Written by Vaibhav Purandare. He is a senior editor at The Times of India, and author of Savarkar: The True Story of the Father of Hindutva, published by Juggernaut Books, Aug 2019.
August 17, 2019 marked the 110th anniversary of the hanging of Madan Lal Dhingra, the young Punjabi revolutionary who assassinated Curzon Wyllie in London in 1909. Wyllie was Viceroy Minto’s political aide-de-camp and his killing was an act of political revenge against the brutal and bloody Empire. It was none other than Vinayak Damodar Savarkar who was the brains behind the scenes of this first ever political assassination carried out by Indian revolutionaries on British soil, and it sent shockwaves through the Empire.
Savarkar was undoubtedly an important revolutionary freedom fighter in the early years of the 20th century. Despite this, these days a section of people call him a traitor and a British collaborator. They poke fun at him for later writing mercy petitions to his British jailers and castigate him for not participating in the Quit India movement in 1942. There are several reasons to criticize Savarkar but to point fingers at him on these grounds is unfair and, frankly, stupid.
Kaala Paani: The Guantanamo Bay of the 20th century
As the scourge of the all-powerful Empire, Savarkar was arrested and carted off to the Andamans in 1911 on a stinking ship, where he was made to sit next to a bucket in which other prisoners defecated and urinated. He was incarcerated in the Cellular Jail there for 10 years — in solitary confinement for several stretches of that time.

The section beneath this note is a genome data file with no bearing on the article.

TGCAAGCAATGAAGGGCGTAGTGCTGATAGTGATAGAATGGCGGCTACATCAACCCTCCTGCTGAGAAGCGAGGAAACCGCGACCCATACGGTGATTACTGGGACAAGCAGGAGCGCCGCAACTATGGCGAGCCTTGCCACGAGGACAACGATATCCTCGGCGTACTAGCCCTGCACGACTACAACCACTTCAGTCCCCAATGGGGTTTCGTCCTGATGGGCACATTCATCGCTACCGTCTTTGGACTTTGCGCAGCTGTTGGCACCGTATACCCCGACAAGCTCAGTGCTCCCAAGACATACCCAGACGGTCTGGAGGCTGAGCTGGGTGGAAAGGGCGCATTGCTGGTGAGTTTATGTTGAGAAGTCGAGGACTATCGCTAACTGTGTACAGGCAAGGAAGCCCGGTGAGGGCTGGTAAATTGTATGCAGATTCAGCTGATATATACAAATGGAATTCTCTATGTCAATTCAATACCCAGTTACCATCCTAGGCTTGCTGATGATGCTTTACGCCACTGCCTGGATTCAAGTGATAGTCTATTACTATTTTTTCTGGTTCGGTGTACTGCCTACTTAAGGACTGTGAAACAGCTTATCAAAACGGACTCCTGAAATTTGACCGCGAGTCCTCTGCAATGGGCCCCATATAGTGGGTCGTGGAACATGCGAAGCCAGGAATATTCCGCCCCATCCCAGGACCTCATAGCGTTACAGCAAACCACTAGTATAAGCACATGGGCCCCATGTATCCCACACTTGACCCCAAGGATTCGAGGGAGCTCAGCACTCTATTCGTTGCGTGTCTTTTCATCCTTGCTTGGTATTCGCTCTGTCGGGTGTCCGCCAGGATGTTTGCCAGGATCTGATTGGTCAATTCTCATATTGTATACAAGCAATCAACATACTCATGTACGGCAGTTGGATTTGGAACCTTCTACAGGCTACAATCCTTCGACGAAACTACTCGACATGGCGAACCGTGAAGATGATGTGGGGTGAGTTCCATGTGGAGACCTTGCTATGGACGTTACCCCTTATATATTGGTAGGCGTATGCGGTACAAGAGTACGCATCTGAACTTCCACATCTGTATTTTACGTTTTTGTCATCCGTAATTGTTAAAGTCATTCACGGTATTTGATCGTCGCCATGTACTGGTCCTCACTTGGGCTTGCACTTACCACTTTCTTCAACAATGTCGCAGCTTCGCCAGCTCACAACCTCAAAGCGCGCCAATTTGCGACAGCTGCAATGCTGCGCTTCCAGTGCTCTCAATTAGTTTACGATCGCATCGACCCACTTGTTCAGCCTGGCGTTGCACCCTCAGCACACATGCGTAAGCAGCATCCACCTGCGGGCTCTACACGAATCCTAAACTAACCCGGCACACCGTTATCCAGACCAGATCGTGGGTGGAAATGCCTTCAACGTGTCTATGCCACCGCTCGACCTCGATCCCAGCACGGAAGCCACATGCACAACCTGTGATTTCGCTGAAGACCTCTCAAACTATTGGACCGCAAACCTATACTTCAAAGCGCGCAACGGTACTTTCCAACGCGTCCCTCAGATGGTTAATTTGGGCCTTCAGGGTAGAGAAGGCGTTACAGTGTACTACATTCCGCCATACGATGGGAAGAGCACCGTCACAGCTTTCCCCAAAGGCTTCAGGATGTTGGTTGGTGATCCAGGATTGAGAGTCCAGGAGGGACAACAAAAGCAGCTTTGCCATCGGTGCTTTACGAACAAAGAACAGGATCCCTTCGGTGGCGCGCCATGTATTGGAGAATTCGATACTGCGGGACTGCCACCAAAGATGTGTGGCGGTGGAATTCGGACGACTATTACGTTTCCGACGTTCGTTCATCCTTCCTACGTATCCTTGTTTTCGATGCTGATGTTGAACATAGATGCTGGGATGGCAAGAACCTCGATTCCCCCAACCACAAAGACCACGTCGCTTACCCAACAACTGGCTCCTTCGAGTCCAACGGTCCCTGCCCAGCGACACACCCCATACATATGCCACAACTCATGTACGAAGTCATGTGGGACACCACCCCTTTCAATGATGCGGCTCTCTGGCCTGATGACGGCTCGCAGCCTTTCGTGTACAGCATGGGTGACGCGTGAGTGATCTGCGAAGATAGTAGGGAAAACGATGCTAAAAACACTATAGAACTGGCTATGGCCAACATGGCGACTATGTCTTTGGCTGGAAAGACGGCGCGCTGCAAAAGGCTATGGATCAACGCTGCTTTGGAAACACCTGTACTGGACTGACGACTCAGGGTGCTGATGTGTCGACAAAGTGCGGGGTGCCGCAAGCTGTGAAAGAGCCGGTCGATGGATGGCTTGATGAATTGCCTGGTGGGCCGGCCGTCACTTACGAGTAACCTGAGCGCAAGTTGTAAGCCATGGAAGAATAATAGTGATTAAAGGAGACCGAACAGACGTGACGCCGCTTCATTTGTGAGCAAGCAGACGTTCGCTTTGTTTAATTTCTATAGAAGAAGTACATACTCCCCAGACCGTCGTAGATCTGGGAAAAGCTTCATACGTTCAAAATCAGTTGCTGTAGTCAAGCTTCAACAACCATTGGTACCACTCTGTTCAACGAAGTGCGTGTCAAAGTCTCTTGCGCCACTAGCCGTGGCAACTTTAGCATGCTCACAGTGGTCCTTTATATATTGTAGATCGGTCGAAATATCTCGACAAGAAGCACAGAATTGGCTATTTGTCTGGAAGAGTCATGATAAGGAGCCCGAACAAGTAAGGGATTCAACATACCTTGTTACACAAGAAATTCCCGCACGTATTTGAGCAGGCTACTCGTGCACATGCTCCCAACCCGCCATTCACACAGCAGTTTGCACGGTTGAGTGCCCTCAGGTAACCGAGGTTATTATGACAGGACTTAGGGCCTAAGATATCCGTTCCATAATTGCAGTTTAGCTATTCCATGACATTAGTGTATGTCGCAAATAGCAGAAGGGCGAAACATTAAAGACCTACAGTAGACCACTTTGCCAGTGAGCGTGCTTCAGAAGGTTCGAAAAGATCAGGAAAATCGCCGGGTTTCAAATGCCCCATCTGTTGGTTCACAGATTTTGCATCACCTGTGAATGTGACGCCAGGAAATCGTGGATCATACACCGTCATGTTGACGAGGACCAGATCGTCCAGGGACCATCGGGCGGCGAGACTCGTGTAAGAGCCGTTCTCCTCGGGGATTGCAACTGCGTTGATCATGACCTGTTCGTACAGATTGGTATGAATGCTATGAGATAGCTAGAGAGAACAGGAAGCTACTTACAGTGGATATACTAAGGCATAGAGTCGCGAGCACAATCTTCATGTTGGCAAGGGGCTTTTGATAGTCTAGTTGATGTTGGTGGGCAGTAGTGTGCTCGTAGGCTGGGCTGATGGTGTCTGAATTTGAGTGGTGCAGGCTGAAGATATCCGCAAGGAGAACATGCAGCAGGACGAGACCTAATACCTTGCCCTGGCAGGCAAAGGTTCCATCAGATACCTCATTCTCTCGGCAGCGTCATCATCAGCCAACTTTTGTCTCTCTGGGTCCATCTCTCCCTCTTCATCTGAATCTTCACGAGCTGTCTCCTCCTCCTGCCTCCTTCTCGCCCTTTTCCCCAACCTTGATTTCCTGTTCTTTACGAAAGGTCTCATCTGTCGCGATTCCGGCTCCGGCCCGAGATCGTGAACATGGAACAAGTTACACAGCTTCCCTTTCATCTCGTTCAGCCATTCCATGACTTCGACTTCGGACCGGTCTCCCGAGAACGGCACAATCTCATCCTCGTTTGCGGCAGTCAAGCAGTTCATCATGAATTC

Kaala Paani, as the notorious prison was called, had no rules except those decided by the brutal jail officials and their lackeys, who were drawn from the prisoners themselves and were often more cruel than their overlords, especially in their treatment of political prisoners. Savarkar was one such prisoner and the officials there made quite an example of him.
He was asked to work an oil press, along with other political convicts. Soon after he started turning the mill with his hands, with ‘the barest piece of loin cloth’ tied around his waist, he felt giddy and robbed of all his strength.
One prisoner described how physical disintegration would be very quick: ‘Within 10 minutes, our breathing became difficult, our tongues got parched. In an hour, all the limbs were almost paralysed.
But no breather could be had. No extra water either. Water poured into two broken coconut shells was the quota no one could exceed, no matter how thirsty. And no breaks were allowed other than the one for food, even if going around in circles non-stop made the prisoners faint and collapse. So bad was his state that Savarkar even contemplated suicide.
Savarkar was tortured in medieval ways in the Andamans
During his time in jail there were periods during which, for ‘insubordination,’ Savarkar was given the punishment of ‘standing fetters.’ He was made to stand against a wall inside his cell and his hands were extended above his head and held in handcuffs tethered to the wall, for eight hours a day. He wasn’t allowed to go to the toilet, so prisoners who received this kind of punishment routinely soiled themselves.
At other times, he was given ‘crossbar fetters.’ A bar fetter was a metal triangle, ‘tied at three points, the ankles and the waist,’ which, once fixed, ensured you couldn’t bend. A crossbar fetter heightened the suffering: it involved ‘an iron bar between the fetters that kept one’s legs wide apart day and night.’
No books were allowed to Savarkar, at least for a few years, and while relatives of other prisoners were allowed to visit them once a year and the convicts were allowed to settle on the island with their kin after they had completed five years behind bars, Savarkar’s family was not allowed to see him until eight years into his prison term — that is, until 1918.